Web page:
Plans to reach a target of building 20km of highway/day have not yet been met, completing just 12km/day since April 2007, according to the NHAI website, while the acquisition of land for factories and highways has sparked rioting and held up an estimated $100 billion of projects across India.

"The works we award now will get us to the target of 20km a day in three years. Building 1km of a six-lane highway needs an investment of 130 million rupees [$2.8 million]," Singh is reported as saying.

The NHAI, responsible for implementing the highway development programme, gets part of its money from a levy on the sale of fuel, tolls and the sale of bonds, and in the five years to March, 2011 it has awarded 12,034km of road projects.

Companies that win the contract will build roads and collect tolls for up to 30 years before transferring them to the state, Singh said.

The nation's push to upgrade its infrastructure has prompted heavy equipment makers including Caterpillar, Terex, JCB, Volvo Construction Equipment and Chinese company LiuGong to expand in India, where the economy has grown at an average of more than 8% in the last five years.

Earlier in 2011, at the first bc India exhibition in Mumbai, organised by Messe München International and the Association of Equipment Manufacturers (AEM) with the Builders Association of India, Russian construction equipment manufacturer Chetra said its management was considering the possibility of an assembly production organisation in India with subsequent localisation of production up to 30%. The company said that by 2014 the future enterprise will be able to meet the demand for Chetra machines and produce up to several hundred of machines annually.

The company also said it was looking to strengthen the Chetra brand in the southeastern Asia countries, in particular in Malaysia, Indonesia, Thailand, South Korea and Australia where its machines are already in operation.

Construction equipment manufacturers now quote the BRIC countries (Brazil, Russia, India and China) as the growth areas, but countries such as Indonesia also fit this category.

With the third largest emerging economy in Asia, after China and India, Indonesia is experiencing a wave of development in the construction, building and mining industries.

Recent forecasts are that Indonesia's GDP compound annual real growth will be 5.8% between 2010 and 2015. In terms of scale, measured in industry value, Indonesia is also among the largest markets globally.

The National Development and Planning Agency has launched a prospectus of 100 projects, with an estimated value of $48.8 billion, and these will be put out to tender under public-private partnership (PPP) schemes between 2010 and 2014.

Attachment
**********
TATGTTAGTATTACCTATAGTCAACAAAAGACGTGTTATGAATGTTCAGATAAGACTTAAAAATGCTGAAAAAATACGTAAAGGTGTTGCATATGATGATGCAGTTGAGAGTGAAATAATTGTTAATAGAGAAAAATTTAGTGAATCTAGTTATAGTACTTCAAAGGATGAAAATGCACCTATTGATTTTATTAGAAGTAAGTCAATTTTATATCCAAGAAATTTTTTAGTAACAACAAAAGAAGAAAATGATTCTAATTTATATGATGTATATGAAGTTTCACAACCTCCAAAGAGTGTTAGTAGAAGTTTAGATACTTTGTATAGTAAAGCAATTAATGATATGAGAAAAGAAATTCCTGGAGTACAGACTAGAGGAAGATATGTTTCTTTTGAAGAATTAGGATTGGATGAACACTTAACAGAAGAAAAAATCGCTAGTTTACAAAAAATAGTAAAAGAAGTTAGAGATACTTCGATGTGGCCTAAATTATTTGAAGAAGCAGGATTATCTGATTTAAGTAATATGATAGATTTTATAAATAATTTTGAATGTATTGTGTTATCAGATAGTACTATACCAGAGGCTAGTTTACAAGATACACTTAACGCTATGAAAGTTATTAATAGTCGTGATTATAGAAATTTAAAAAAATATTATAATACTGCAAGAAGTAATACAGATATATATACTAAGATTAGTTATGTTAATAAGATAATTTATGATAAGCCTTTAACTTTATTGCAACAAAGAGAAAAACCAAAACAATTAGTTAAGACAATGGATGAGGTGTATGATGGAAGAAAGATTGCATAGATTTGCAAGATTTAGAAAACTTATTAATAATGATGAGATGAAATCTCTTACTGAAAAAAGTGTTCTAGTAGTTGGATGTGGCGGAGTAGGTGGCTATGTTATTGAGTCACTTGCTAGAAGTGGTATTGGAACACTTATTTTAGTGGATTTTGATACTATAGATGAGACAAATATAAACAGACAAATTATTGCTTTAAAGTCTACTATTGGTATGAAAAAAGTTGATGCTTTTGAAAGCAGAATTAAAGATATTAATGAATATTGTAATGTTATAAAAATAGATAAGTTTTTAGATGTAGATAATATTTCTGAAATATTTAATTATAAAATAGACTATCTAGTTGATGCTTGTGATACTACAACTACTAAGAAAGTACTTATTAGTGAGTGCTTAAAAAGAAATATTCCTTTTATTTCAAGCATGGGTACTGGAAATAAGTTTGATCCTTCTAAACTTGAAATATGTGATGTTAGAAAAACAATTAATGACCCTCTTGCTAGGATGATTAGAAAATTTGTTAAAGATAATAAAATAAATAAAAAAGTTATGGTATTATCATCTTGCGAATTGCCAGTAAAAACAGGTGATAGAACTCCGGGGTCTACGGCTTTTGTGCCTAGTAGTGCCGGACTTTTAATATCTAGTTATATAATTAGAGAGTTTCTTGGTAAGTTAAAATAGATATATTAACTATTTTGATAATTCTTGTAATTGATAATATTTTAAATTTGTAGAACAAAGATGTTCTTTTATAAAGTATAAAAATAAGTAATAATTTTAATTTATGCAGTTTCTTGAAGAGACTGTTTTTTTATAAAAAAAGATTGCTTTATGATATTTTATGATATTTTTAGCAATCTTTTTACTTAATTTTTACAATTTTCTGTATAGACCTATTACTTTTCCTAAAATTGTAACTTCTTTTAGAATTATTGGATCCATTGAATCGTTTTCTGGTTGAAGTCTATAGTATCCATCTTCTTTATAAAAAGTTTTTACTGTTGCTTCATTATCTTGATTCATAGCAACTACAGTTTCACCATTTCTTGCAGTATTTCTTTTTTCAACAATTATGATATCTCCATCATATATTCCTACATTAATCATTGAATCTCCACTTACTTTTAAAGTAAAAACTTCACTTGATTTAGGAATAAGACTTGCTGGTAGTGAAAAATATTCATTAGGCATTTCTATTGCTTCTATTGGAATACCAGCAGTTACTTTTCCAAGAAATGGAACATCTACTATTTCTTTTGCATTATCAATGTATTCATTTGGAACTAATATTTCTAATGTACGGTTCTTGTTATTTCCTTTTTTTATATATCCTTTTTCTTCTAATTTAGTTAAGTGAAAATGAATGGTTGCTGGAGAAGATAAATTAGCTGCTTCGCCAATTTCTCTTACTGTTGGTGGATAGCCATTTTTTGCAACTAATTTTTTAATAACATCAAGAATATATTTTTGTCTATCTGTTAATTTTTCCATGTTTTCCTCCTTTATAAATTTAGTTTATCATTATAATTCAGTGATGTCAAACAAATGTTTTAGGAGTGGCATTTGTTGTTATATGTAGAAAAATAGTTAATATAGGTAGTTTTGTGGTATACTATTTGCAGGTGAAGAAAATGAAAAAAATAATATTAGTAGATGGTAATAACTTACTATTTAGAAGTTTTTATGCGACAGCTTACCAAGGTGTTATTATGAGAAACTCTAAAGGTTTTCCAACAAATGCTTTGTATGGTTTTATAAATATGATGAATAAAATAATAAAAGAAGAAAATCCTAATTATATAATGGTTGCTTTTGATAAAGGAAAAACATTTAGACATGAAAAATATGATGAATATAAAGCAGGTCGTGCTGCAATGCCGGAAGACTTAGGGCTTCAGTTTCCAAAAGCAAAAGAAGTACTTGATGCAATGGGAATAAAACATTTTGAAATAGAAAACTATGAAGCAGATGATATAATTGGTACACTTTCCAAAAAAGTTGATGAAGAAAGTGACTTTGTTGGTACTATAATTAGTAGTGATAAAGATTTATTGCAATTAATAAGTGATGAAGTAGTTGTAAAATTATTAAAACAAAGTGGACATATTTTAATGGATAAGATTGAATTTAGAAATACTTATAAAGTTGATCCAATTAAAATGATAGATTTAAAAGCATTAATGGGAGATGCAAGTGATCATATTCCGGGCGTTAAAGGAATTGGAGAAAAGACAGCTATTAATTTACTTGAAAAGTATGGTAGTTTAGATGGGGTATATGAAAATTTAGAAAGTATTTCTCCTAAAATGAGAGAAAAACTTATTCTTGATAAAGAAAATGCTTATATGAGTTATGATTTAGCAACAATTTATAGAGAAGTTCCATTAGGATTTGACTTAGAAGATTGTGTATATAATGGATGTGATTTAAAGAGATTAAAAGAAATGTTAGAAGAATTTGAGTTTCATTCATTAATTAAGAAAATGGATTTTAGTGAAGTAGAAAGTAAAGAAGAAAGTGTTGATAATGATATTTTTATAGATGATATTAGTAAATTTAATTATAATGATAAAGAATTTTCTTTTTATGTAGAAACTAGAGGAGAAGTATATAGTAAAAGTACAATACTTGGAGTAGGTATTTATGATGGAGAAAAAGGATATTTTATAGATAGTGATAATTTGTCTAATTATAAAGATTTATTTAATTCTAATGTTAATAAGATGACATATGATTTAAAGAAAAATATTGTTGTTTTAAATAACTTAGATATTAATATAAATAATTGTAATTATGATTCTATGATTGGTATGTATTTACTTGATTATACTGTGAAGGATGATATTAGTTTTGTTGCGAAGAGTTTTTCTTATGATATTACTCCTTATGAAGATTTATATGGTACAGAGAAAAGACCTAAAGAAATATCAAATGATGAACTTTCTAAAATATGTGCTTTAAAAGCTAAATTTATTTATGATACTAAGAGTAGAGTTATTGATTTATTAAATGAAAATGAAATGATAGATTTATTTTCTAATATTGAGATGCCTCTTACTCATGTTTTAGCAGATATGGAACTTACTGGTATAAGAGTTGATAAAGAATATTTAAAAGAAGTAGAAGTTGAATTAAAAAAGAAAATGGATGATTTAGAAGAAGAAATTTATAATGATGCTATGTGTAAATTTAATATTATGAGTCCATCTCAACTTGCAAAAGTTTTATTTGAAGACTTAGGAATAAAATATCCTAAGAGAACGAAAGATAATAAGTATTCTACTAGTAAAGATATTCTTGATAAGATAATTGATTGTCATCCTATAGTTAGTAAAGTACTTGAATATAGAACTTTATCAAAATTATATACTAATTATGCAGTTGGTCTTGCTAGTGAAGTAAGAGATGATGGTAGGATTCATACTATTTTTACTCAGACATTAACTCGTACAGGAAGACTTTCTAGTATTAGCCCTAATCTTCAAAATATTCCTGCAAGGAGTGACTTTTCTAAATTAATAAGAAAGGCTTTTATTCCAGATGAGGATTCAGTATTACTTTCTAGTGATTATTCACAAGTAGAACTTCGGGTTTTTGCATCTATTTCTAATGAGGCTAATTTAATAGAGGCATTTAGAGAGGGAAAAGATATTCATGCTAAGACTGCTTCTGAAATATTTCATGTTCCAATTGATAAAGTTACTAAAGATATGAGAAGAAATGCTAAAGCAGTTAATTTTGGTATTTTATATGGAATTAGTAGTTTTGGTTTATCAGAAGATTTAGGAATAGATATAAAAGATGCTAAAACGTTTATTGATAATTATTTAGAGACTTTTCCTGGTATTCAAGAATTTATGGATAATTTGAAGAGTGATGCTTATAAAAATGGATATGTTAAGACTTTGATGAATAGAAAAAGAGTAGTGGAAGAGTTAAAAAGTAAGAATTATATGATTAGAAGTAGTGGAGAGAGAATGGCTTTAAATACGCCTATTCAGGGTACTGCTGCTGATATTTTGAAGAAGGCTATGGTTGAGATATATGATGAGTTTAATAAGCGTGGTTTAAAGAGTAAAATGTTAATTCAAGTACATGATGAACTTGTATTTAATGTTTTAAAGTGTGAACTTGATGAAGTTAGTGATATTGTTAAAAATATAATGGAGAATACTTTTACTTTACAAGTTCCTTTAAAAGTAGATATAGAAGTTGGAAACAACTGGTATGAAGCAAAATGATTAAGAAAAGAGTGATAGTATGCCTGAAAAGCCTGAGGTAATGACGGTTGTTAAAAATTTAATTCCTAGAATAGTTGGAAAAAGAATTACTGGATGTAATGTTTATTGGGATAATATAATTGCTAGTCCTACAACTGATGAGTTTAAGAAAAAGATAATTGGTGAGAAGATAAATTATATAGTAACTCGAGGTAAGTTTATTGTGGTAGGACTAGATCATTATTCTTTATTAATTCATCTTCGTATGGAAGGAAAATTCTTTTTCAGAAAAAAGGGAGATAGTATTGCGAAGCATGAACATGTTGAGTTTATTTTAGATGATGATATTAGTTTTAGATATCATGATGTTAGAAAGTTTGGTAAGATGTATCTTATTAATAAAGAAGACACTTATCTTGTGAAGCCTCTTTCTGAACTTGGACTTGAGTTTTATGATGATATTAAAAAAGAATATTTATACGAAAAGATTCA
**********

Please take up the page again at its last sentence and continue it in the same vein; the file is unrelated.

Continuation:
Indeed, the government is hoping that upgraded roads will help it achieve a reduction in the number of road deaths of 50% by 2020 and 80% by 2035. The financial costs arising from the accidents in 2010 were estimated between $23.74 billion and $25.38 billion, or around 3.1% of Indonesia's GDP.

In Brazil, which has a booming economy,Brazil gets a sporting boost

Brazil, one of the most dynamic economies in the world, is looking to raise its profile further following its winning bids to host the 2014 World Cup and the 2016 Olympics games.

The sporting events are acting as catalysts for much-needed transportation infrastructure investments, particularly in highways.

For 2011, Brazil's government has earmarked a total of 171 billion reais [$102.6 billion] for infrastructure, of which 40.2 billion reais [$24 billion] will come from PAC [Brazil's Growth Acceleration Plan for the period 2011-2014, which is designed to inject 950 billion reais [$550 billion] into the Brazilian economy. A further measure of investment in the country is Rio de Janeiro's hosting of the sporting events, with the telecommunications industry alone needing to invest an estimated $55 million in projects related to the events, while the government has earmarked $1.8 billion for the World Cup, although the total spend is estimated at $11.5 billion, and the estimated infrastructure cost for the Olympics is $12 billion.

Meanwhile, a package of road works worth some US$206 million will be carried out in Brazil's São Paulo State.

Work includes improvements to a 55km section of the Anchieta Highway and upgrades to the Viaduto Rubens Paiva as well as work on an 8km section of the Conego Domenico Rangoni Highway in Cubatao.